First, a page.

The Shadow of Greatness
To the reader, the following might seem like nothing but an attempt to tear Jurassic World to shreds, but it was never intended as such. It comes from a place of real love for Jurassic.
The feelings behind this one run deep.
JUNE 11, 2015
I loved Jurassic World. I adored it. I had the utmost faith that Colin Trevorrow was finally going to deliver the sequel Jurassic Park deserves. The way he talked about the film, the way he spoke with fans, and the ways he responded when premature criticism was thrown his way, gave me real hope, and tremendous amounts of respect for the man. There was no doubt in my mind, not even the shadow of one: Colin Trevorrow was the man for the job.
And then I watched the film.
Walking out of the cinema on June 11, decked out in a Jurassic Park t-shirt and an Ian Malcolm hoodie proclaiming chaos to the world, I didn’t know what to feel.
Before I’d gone into the screening, a cinema worker had noticed my clothes and told me how jealous she was — she wouldn’t be able to see the film until the weekend. Afterwards, she asked me what I thought, and I had no idea what to say. I winced, shook my hand in front of me.
‘It was okay.’
That alone — the fact that I didn’t run out of the cinema telling everyone and anyone I could that it was the best thing I’d ever seen — should have been enough. But it wasn’t. I watched the film again, multiple times, before the truth finally hit me — before I admitted it to myself. I suppose I was hoping something would change with each successive viewing, that something would click in my head and I would ‘get it.' But it didn’t. I didn’t. And, now, I’m left with the cold, cruel truth: I didn’t like Jurassic World.
In fact, to be completely honest, I’ve liked it less as time’s gone on.
My heart still skips a beat as the music swells and we set sail for Nublar, soars as Gray throws open the balcony doors and Michael Giacchino’s take on John Williams’s classic theme blares — but the fact remains: to me, Jurassic World is less than a shadow of what it could have been, what it should have been. And, as time’s gone on, I’ve gotten more and more annoyed about it.
The fourth Jurassic film deserved to be much, much more.
In the days, weeks and months since the eleventh of June, I haven’t stopped thinking about Jurassic World. I doubt that’s going to change anytime soon. It feels as though my brain might explode with thoughts on the film — and that’s why this article exists. It’s an attempt to get some of my disappointment out of my system, to — maybe, just maybe — start the process of moving on.*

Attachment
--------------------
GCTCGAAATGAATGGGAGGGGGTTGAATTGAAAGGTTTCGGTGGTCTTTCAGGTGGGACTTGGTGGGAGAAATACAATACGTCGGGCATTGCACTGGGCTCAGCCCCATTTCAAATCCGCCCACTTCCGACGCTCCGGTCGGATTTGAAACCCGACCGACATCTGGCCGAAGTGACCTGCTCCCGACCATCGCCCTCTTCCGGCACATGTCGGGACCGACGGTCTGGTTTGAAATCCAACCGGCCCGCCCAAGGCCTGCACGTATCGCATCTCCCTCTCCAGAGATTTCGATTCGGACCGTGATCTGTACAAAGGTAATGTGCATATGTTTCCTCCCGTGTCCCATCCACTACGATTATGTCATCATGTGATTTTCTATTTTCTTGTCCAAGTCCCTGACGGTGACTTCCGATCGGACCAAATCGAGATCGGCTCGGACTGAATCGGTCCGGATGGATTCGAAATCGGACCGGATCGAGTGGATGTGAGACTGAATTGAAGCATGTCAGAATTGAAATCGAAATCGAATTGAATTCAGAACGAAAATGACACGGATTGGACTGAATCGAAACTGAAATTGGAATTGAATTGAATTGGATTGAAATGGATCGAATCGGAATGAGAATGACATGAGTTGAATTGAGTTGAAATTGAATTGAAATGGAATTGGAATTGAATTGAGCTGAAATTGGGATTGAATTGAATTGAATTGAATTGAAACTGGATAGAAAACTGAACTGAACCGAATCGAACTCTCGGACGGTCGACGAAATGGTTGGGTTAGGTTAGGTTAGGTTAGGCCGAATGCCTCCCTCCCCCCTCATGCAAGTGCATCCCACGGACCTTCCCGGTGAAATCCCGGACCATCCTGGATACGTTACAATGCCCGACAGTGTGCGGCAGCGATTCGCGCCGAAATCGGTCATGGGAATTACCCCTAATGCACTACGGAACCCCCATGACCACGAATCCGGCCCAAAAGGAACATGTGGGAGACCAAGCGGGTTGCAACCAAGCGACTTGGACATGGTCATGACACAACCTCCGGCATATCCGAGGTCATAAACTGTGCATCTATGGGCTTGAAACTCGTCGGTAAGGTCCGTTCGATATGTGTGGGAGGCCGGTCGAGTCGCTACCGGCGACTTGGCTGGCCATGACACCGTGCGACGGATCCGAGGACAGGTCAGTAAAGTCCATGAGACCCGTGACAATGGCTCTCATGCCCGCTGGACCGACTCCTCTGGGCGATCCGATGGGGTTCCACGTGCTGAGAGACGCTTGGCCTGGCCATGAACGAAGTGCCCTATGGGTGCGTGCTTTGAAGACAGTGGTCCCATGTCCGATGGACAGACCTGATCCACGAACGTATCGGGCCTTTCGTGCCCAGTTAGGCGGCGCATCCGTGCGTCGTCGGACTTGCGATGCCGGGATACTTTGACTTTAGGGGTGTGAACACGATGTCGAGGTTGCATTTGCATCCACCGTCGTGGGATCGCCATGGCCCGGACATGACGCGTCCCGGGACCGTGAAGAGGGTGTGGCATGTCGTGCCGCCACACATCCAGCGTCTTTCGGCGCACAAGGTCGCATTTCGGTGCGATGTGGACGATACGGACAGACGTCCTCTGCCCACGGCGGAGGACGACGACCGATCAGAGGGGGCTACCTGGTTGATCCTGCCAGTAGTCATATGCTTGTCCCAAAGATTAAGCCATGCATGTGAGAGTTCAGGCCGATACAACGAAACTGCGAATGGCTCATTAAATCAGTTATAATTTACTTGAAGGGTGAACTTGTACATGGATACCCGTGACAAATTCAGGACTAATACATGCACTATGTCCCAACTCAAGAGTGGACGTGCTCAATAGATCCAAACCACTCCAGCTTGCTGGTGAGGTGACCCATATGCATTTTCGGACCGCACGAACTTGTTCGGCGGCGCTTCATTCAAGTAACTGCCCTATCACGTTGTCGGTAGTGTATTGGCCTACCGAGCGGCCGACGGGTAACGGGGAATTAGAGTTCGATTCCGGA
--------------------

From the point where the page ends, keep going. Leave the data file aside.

THE NOSTALGIA FACTOR
My issues with Jurassic World range from simple creative differences to complete and utter disbelief at how some things were handled, but my main, overarching problem with the film is that it was our only chance to return to Isla Nublar for the very first time. Even if, somehow, we end up back there at some point in the future, it will have lost something. Not much, mind you, but something.
I was so desperate to revisit the site of the original park that I went as far as to write the beginning of a story that would take us there when I was nine, and the fact that the return we actually got wasn’t anywhere close to what I thought — what I hoped — it could be… honestly, it breaks my heart.
Aside from some quiet, moving use of the original soundtrack, Jurassic World’s return to the original park is distinctly underwhelming. There’s no substance to it. It feels perfunctory, there because it would have been unforgivable to overlook it.
The landscape around the Visitor Centre is completely wrong — I can deal with the lake being gone, that, at least, is somewhat plausible, but there were a lot of steps leading up to those doors, not the handful shown here — and the interior is overdressed to the point of being unrecognisable. And then there’s the gate Zach and Gray crash through a little latter on…
As realistic as it is for the structures from the original park to have decayed, rusted, I can’t help but feel as though more effort could have been put in here; that gate looks as though the crew came across some random rusty fence and threw some Jurassic Park signage on it.
Unfortunately, though, the visuals aren’t the only issues with Jurassic World’s attempt as nostalgia.
Firstly, the time spent in the original park is little more than blink-and-you’ll-miss-it. A lot more could have been done with it. In the early days, one of my biggest hopes was that we would see the original gate again — overgrown, buckled with age. In my imagination, it’s a fantastic visual, one I’m still disappointed we didn’t get to see, but I am completely fine with the reason Jurassic World provides for its absence.
The fact that the wood from that gate was reclaimed, and used in the construction of that of the new park, is poetic. I can accept it.
I can’t, however, accept how quickly Jurassic World leaves Jurassic Park behind.
Even if the Visitor Centre was all we were ever going to see, there was much more to that building than the rotunda. Zach and Gray could’ve done a bit of exploring before happening upon the garage. We could have revisited the café, the kitchen, they could’ve stumbled upon the old control room. Necessitate some changes to the remainder of the film though it would, I would’ve had them spend a whole night in the place.
There's an argument to be made that this would’ve felt like pure fan service, like checking things off a list, but, in my opinion, Jurassic World needed a good bit more fan service. It’s the film that bridges the old and the new. By all accounts, the sequels will move on from what came before. If you ask me, it deserved a better send-off.
Secondly to the above firstly — nobody says anything about it!
Zach and Gray come across the ruins of Jurassic Park, and not once does either of them comment on it. Instead, Gray provides some deus ex matches so that Zach can set fire to part of the WHEN DINOSAURS RULED THE EARTH banner to use as a torch. I’m pretty sure everyone else in the cinema heard me grinding my teeth at that point. Given that Zach later left his hoodie lying on the floor of the garage, he could just as easily have burned that instead.